Right lung bc right bronchus is wider and more vertical than left
What is the most common tracheoesophageal fistula?
Blind esophageal pouch--esophageal atresia, lower esophageal segment attaching to trachea (connecting stomach to trachea)
What structures perforate the diaphragm?

At what levels?
T8 - IVC
T10 - esophagus, vagus (2 trunks)
T12 - aorta (red), thoracic duct (white), azygous vein (blue)

I (IVC) ate (8) ten (10) eggs (esophagus) at (aorta) twelve (12).
Where does diaphragmatic pain refer?
Refers to shoulder
What histological change takes place in the trachea of a smoker?
Metaplasia: ciliated columnar epithelium becomes squamous
A patient in the ER is anaphylactic.

You make an incision beneath the thyroid cartilage to establish an airway.

What structure was cut?
Cricothyroid membrane
What cell type proliferates during lung damage?
Type II pneumocytes
What amniotic fluid measurement is indicative of fetal lung maturity?
Lecithin:Sphingomyelin > 2
A young women presents with infertility, recurrent URIs, and dextrocardia.

Which of her proteins is defective?
Kartagener's Syndrome: Non-fnal ciliated cells secondary to Dynein arm defect
What structures transverse the diaphragm and at what vertebral level do they pass through?
T8 - IVC
T10 - Esophagus and vagus nerve
T12 - Aorta, thoracic duct, azygous vein
Effect of prostaglandins on respiratory system.
Decrease bronchial tone (relax bronchi); so if give an NSAID, may actually cause bronchial spasm in some individuals.
Effect of histamine on respiratory system.
Histamine causes tissue edema-->narrows bronchial lumen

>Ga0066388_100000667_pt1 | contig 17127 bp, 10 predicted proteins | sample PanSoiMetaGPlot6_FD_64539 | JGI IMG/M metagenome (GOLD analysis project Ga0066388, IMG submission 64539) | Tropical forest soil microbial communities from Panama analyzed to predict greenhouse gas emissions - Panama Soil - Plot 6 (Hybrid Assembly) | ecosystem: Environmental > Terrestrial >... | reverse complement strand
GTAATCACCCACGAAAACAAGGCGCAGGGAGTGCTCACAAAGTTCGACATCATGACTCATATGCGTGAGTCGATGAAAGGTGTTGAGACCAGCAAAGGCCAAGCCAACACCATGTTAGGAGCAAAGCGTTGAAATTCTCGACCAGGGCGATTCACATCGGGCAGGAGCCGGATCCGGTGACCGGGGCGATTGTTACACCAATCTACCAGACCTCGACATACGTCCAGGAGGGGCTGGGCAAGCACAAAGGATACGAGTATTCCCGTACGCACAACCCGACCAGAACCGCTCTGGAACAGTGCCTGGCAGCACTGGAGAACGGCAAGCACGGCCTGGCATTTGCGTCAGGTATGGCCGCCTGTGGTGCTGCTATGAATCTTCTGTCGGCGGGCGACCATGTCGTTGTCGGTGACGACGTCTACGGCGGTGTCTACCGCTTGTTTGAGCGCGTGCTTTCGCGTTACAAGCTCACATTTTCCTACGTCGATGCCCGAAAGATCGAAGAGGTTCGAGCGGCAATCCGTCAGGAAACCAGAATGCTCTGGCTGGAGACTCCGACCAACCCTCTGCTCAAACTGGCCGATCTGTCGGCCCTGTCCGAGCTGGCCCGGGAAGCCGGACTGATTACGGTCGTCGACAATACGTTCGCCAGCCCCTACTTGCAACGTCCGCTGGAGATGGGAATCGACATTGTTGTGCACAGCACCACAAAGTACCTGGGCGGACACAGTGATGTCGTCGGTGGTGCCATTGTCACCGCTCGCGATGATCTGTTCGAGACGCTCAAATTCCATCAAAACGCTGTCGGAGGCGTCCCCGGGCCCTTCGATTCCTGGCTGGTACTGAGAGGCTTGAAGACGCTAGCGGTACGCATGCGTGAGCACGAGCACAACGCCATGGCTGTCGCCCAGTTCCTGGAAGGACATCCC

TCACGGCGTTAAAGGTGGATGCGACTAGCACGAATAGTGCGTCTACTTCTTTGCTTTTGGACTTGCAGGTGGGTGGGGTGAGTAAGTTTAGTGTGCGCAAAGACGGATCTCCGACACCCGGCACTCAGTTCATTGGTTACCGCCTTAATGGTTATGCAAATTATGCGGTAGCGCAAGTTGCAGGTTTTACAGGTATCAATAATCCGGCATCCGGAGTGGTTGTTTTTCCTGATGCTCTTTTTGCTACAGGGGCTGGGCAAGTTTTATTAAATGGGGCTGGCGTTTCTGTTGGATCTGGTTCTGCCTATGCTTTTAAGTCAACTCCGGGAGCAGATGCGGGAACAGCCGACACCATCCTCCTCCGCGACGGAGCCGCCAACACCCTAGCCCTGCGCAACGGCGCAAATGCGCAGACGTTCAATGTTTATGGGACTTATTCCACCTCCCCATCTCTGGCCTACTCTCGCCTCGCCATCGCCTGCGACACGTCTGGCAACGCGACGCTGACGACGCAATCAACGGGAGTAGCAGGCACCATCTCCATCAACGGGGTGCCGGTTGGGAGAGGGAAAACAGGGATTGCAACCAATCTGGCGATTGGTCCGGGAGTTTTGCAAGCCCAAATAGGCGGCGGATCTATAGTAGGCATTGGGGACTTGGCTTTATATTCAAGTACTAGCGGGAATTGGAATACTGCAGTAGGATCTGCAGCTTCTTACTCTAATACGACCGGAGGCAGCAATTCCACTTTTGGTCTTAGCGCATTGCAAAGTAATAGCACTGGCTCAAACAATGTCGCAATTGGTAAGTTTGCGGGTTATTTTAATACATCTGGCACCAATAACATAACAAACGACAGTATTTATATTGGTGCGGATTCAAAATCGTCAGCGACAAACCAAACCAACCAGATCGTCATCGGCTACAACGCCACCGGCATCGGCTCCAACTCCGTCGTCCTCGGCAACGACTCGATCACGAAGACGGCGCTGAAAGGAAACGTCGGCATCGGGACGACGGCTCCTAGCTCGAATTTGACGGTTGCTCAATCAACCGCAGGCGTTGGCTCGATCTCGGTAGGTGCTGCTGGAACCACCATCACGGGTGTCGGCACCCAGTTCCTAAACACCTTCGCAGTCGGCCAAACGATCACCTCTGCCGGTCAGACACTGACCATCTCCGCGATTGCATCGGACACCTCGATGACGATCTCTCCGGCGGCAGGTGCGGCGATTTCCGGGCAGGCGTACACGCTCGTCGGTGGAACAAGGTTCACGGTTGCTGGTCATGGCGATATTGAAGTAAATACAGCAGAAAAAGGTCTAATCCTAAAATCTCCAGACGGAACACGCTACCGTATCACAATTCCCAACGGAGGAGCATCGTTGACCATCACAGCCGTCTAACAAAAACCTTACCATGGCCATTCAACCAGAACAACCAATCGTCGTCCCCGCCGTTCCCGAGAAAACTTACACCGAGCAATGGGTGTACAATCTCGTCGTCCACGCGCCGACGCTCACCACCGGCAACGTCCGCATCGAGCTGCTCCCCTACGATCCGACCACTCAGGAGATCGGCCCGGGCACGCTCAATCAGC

Where is it made?
Kallikrein is made by the lungs and activates bradykinin (cough)
1. Inspiratory reserve volume
2. Tidal volume
3. Expiratory reserve volume
4. Residual volume
5. Inspiratory capacity
6. Vital Capacity
7. Functional Reserve Capacity
8. Total lung capacity
The following lung volumes are obtained from an elderly smoker:
FRC: 5.0 L
IRV: 1.5 L
IC: 2.0 L
VC: 3.5 L

What is his total lung capacity?
7L = 5.0L= + 2.0L
Equation for determining physiologic dead space.
Vd = Vt x (PaCO2 - PeCO2)/PaCO2

Tells you what percentage of your tidal volume is dead space.
When does the collapsing force of the lungs negate the expanding force of the chest wall?

What are alveolar and airway pressures like?
At FRC, where alveolar and air pressure are both 0.
R vs T forms of hemoglobin:
General differences
Conditions favoring each
R (relaxed) form has high affinity for O2 (300x). Positive cooperativity and negative allostery

T (taut) form has low affinity for O2

High Cl-, H+, CO2, 2,3-BPG, and high temp favor T form (low affinity for O2) over R form. Shifts dissociation curve to right, leading to inc'd O2 unloading.
Oxygen-hemoglobin curve:
Factors affecting right/left shift
Right shift means higher PO2 (need more oxygen to achieve 50% Hgb saturation)

Conditions favoring right shift:
Inc'd metabolic needs, inc'd PCO2, inc'd temp, inc'd H+, dec'd pH, high altitude, inc'd 2,3.-DPG

Left Shift: Lower PO2 necessary for 50% Hgb saturation (greater O2 affinity)

Factors favoring left shift:
Dec'd metabolic needs, dec'd PCO2, dec'd temp, dec'd H+, inc'd pH, dec'd 2,3-DPH (FETAL HgB)
What is it?
How does it differ from hemoglobin?
Methemoglobin is the oxidized form of Hgb--FERRIC (FE3+) and cannot bind O2 readily, but does bind CN- readily

Methemoglobin typically caused by nitrates (and other drugs)--nitroglycerins

Tx: METHYlene blue